With the May exam session behind us by nearly six weeks, and most exams marked by the examiners, it is time to address an important issue with regard to IB exams: your handwriting.
In much of life, your ability to hand write work clearly may not seem that important, especially if many of your teachers are already moving to having you submit electronical copies of work. However, the IB exams are still hand written. Most of you are able to produce legible, if not beautiful work, you will be fine. Work does not have to be pretty to be of a suitable quality.
But some of you produce work that is close to illegible. If you are reading this blog you are most likely in between Year I and Year II of IB, so you still have nearly a year to address the issue and there are two routes available to you. The first, and what is necessary for most of you, is to work on your handwriting. In many instances you need to slow things down. Look at some of your own work – you will probably notice that the first few lines are fine, but as you gain momentum, the ability to read the work begins to slip until those last final sentences bear little resemblance to known language. So – slow down and be more intentional with your writing. If you still have problems, write every other line so that what you have written can indeed be read.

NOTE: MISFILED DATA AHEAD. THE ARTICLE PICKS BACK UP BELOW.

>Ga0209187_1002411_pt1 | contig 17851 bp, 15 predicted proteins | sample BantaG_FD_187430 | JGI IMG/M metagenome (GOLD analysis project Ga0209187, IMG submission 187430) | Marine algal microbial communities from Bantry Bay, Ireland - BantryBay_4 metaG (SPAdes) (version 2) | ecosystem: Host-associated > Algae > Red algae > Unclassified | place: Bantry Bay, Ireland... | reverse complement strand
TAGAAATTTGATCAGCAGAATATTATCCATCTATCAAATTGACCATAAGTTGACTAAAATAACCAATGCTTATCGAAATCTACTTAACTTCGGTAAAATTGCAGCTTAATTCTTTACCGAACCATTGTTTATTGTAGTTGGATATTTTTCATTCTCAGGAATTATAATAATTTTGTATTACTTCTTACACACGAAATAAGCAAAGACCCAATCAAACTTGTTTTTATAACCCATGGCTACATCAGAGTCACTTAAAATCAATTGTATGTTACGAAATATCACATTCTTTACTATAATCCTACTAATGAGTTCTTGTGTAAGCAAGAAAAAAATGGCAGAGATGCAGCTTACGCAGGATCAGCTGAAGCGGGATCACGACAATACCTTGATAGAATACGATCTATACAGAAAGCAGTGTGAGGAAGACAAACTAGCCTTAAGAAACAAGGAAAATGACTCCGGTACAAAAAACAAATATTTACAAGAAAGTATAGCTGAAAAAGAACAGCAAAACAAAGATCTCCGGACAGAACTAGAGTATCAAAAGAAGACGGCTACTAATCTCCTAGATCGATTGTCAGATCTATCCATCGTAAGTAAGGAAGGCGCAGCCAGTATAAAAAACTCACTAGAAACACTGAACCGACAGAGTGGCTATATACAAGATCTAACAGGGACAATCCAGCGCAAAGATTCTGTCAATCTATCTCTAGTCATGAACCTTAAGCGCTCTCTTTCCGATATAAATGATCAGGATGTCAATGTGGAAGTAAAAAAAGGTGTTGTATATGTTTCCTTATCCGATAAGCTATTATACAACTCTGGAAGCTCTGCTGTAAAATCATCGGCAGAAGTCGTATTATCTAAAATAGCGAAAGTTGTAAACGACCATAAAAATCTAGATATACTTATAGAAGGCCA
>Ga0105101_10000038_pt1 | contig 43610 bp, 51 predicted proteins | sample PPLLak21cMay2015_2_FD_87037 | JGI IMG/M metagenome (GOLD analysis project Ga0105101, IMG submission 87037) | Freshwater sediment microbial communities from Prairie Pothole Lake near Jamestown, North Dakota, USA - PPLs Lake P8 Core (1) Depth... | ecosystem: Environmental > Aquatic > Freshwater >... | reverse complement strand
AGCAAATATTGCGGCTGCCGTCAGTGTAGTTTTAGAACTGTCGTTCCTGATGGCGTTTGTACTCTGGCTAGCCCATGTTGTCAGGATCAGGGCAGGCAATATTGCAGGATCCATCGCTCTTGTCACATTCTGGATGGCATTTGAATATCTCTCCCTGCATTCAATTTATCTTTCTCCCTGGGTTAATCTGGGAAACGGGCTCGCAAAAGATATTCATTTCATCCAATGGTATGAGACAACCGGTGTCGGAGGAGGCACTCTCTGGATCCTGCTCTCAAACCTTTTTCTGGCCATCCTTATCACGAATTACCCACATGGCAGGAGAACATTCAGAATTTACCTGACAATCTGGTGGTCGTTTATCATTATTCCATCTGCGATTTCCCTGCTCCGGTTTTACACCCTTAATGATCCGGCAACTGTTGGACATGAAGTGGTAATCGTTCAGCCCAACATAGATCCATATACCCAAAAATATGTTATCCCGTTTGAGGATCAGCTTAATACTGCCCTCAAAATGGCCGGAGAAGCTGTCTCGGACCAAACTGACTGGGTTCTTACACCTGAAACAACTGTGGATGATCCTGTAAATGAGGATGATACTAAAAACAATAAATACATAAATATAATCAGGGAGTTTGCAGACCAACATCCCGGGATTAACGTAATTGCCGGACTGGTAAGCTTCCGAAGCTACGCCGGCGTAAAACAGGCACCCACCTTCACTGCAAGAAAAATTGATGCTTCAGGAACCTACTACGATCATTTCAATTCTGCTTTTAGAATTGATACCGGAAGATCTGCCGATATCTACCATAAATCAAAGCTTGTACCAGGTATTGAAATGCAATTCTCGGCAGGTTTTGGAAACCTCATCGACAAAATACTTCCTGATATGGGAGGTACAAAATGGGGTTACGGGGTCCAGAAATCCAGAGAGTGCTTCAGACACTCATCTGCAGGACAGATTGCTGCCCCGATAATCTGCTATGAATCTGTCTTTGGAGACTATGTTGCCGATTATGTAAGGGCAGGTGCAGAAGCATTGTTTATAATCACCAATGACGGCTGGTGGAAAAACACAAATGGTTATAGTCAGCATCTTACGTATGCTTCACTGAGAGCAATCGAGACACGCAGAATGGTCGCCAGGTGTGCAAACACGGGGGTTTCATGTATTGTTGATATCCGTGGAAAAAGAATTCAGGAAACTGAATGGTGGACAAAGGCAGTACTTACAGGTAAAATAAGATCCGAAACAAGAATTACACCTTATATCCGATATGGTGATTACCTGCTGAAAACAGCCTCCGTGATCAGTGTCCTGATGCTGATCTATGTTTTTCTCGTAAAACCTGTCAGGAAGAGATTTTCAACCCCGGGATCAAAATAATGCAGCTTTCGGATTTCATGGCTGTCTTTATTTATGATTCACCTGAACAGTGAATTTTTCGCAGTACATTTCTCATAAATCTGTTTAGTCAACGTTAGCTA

The second option is only available to a few of you – get an accommodation so that you can use a word processor rather than writing the exams. This is available to those who have conditions that make legibility difficult if not impossible and this is only really an option with those of you who have dysgraphia or something similar. If you don’t know what dysgraphia is, you probably don’t have it.
So back to the first option – working on your handwriting. You may think that this is not an important skill and that, once your IB exams are done, you won’t need to hand write anything ever again but you are mistaken. Every time that you think that you are done with writing things out, you will find that penmanship is once again required. So, look at it not just as something to do for your IB exams, consider it a skill for life.